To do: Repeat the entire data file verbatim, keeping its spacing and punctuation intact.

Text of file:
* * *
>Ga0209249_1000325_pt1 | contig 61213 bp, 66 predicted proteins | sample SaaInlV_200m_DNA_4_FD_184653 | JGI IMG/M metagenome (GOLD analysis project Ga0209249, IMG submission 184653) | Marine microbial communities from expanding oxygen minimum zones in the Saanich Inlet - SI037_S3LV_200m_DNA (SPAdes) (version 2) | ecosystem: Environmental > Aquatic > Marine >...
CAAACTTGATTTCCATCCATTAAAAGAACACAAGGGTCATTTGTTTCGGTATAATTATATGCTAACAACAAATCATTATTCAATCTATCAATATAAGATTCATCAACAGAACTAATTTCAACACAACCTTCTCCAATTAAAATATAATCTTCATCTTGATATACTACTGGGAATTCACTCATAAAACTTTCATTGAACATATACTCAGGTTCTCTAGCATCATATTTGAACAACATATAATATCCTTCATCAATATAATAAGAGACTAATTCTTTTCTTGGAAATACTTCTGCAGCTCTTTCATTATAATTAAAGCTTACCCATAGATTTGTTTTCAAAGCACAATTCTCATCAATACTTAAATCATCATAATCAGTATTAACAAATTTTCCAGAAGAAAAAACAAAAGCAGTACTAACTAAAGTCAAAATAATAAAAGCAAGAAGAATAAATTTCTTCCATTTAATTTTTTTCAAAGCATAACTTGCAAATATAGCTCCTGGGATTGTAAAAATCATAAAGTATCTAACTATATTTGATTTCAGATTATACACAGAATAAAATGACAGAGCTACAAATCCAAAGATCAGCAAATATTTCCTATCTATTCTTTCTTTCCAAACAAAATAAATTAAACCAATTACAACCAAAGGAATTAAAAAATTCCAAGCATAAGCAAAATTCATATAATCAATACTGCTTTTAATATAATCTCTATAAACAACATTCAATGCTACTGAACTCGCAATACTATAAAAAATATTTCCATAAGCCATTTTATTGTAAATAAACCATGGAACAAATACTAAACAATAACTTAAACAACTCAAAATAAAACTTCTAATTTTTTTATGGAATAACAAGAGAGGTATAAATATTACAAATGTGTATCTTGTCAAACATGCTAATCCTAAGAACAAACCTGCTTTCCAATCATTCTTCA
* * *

>Ga0209249_1000325_pt1 | contig 61213 bp, 66 predicted proteins | sample SaaInlV_200m_DNA_4_FD_184653 | JGI IMG/M metagenome (GOLD analysis project Ga0209249, IMG submission 184653) | Marine microbial communities from expanding oxygen minimum zones in the Saanich Inlet - SI037_S3LV_200m_DNA (SPAdes) (version 2) | ecosystem: Environmental > Aquatic > Marine >...
CAAACTTGATTTCCATCCATTAAAAGAACACAAGGGTCATTTGTTTCGGTATAATTATATGCTAACAACAAATCATTATTCAATCTATCAATATAAGATTCATCAACAGAACTAATTTCAACACAACCTTCTCCAATTAAAATATAATCTTCATCTTGATATACTACTGGGAATTCACTCATAAAACTTTCATTGAACATATACTCAGGTTCTCTAGCATCATATTTGAACAACATATAATATCCTTCATCAATATAATAAGAGACTAATTCTTTTCTTGGAAATACTTCTGCAGCTCTTTCATTATAATTAAAGCTTACCCATAGATTTGTTTTCAAAGCACAATTCTCATCAATACTTAAATCATCATAATCAGTATTAACAAATTTTCCAGAAGAAAAAACAAAAGCAGTACTAACTAAAGTCAAAATAATAAAAGCAAGAAGAATAAATTTCTTCCATTTAATTTTTTTCAAAGCATAACTTGCAAATATAGCTCCTGGGATTGTAAAAATCATAAAGTATCTAACTATATTTGATTTCAGATTATACACAGAATAAAATGACAGAGCTACAAATCCAAAGATCAGCAAATATTTCCTATCTATTCTTTCTTTCCAAACAAAATAAATTAAACCAATTACAACCAAAGGAATTAAAAAATTCCAAGCATAAGCAAAATTCATATAATCAATACTGCTTTTAATATAATCTCTATAAACAACATTCAATGCTACTGAACTCGCAATACTATAAAAAATATTTCCATAAGCCATTTTATTGTAAATAAACCATGGAACAAATACTAAACAATAACTTAAACAACTCAAAATAAAACTTCTAATTTTTTTATGGAATAACAAGAGAGGTATAAATATTACAAATGTGTATCTTGTCAAACATGCTAATCCTAAGAACAAACCTGCTTTCCAATCATTCTTCA